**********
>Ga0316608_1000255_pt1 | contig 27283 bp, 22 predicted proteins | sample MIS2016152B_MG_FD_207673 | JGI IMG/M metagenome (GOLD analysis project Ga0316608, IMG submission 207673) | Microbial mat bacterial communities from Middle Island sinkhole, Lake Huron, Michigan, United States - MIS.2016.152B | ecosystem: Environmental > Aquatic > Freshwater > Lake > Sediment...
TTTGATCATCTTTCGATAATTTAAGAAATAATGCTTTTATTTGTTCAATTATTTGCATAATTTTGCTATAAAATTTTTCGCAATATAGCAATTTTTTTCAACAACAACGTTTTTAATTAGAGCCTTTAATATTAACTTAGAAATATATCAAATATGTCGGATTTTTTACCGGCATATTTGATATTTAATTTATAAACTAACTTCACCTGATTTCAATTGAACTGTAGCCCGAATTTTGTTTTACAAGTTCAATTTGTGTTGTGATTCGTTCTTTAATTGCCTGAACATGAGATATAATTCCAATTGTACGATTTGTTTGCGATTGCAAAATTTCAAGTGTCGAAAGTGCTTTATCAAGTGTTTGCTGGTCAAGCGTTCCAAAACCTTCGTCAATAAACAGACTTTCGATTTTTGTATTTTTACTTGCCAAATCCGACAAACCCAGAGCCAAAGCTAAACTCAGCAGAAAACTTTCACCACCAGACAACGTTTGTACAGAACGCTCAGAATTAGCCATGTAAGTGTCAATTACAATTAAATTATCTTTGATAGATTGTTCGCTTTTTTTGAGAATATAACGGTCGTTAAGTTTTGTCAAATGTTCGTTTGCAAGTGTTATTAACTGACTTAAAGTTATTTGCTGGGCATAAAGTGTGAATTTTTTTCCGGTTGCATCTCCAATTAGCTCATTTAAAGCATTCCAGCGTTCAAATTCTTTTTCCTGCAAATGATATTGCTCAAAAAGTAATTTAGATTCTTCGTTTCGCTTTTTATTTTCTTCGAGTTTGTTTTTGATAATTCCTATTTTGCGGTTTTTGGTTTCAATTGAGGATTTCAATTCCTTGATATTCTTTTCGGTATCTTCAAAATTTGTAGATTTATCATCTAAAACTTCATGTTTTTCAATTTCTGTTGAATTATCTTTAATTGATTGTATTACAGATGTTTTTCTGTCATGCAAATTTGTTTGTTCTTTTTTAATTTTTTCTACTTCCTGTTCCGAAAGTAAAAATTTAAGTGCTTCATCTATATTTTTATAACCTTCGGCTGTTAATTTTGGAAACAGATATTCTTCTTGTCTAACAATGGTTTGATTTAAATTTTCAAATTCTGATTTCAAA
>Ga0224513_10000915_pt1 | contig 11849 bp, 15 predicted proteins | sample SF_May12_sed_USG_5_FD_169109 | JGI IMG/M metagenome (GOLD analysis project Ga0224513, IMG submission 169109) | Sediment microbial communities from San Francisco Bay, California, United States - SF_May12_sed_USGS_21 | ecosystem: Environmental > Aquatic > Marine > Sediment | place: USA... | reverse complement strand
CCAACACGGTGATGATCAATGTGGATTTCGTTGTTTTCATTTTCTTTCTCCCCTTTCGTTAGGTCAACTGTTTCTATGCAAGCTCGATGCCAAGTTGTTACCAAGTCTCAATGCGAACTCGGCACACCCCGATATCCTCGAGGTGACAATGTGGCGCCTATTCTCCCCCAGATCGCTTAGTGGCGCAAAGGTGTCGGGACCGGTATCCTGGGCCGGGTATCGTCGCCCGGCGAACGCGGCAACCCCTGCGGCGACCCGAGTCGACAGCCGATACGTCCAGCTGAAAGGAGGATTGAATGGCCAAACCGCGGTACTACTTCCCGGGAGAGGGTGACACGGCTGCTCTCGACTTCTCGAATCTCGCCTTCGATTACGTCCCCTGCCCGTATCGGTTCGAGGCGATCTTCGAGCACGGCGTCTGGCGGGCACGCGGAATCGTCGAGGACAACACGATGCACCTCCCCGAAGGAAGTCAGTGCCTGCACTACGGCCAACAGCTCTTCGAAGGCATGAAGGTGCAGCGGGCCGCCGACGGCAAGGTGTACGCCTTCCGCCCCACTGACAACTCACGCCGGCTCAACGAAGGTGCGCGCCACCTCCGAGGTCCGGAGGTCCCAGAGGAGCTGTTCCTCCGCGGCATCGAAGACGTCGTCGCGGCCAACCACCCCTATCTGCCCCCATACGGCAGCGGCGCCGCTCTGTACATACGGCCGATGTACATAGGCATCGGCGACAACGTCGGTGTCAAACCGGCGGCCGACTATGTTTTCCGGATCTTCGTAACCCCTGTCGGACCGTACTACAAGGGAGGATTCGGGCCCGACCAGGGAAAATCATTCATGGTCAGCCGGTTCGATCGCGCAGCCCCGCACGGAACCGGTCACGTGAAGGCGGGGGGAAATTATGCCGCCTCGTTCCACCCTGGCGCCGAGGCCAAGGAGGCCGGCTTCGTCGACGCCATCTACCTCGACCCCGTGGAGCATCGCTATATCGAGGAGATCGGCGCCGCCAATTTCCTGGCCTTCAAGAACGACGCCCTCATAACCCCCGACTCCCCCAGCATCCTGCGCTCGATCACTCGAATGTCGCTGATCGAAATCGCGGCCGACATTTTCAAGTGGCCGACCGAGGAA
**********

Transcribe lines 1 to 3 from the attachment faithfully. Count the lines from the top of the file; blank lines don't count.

>Ga0316608_1000255_pt1 | contig 27283 bp, 22 predicted proteins | sample MIS2016152B_MG_FD_207673 | JGI IMG/M metagenome (GOLD analysis project Ga0316608, IMG submission 207673) | Microbial mat bacterial communities from Middle Island sinkhole, Lake Huron, Michigan, United States - MIS.2016.152B | ecosystem: Environmental > Aquatic > Freshwater > Lake > Sediment...
TTTGATCATCTTTCGATAATTTAAGAAATAATGCTTTTATTTGTTCAATTATTTGCATAATTTTGCTATAAAATTTTTCGCAATATAGCAATTTTTTTCAACAACAACGTTTTTAATTAGAGCCTTTAATATTAACTTAGAAATATATCAAATATGTCGGATTTTTTACCGGCATATTTGATATTTAATTTATAAACTAACTTCACCTGATTTCAATTGAACTGTAGCCCGAATTTTGTTTTACAAGTTCAATTTGTGTTGTGATTCGTTCTTTAATTGCCTGAACATGAGATATAATTCCAATTGTACGATTTGTTTGCGATTGCAAAATTTCAAGTGTCGAAAGTGCTTTATCAAGTGTTTGCTGGTCAAGCGTTCCAAAACCTTCGTCAATAAACAGACTTTCGATTTTTGTATTTTTACTTGCCAAATCCGACAAACCCAGAGCCAAAGCTAAACTCAGCAGAAAACTTTCACCACCAGACAACGTTTGTACAGAACGCTCAGAATTAGCCATGTAAGTGTCAATTACAATTAAATTATCTTTGATAGATTGTTCGCTTTTTTTGAGAATATAACGGTCGTTAAGTTTTGTCAAATGTTCGTTTGCAAGTGTTATTAACTGACTTAAAGTTATTTGCTGGGCATAAAGTGTGAATTTTTTTCCGGTTGCATCTCCAATTAGCTCATTTAAAGCATTCCAGCGTTCAAATTCTTTTTCCTGCAAATGATATTGCTCAAAAAGTAATTTAGATTCTTCGTTTCGCTTTTTATTTTCTTCGAGTTTGTTTTTGATAATTCCTATTTTGCGGTTTTTGGTTTCAATTGAGGATTTCAATTCCTTGATATTCTTTTCGGTATCTTCAAAATTTGTAGATTTATCATCTAAAACTTCATGTTTTTCAATTTCTGTTGAATTATCTTTAATTGATTGTATTACAGATGTTTTTCTGTCATGCAAATTTGTTTGTTCTTTTTTAATTTTTTCTACTTCCTGTTCCGAAAGTAAAAATTTAAGTGCTTCATCTATATTTTTATAACCTTCGGCTGTTAATTTTGGAAACAGATATTCTTCTTGTCTAACAATGGTTTGATTTAAATTTTCAAATTCTGATTTCAAA
>Ga0224513_10000915_pt1 | contig 11849 bp, 15 predicted proteins | sample SF_May12_sed_USG_5_FD_169109 | JGI IMG/M metagenome (GOLD analysis project Ga0224513, IMG submission 169109) | Sediment microbial communities from San Francisco Bay, California, United States - SF_May12_sed_USGS_21 | ecosystem: Environmental > Aquatic > Marine > Sediment | place: USA... | reverse complement strand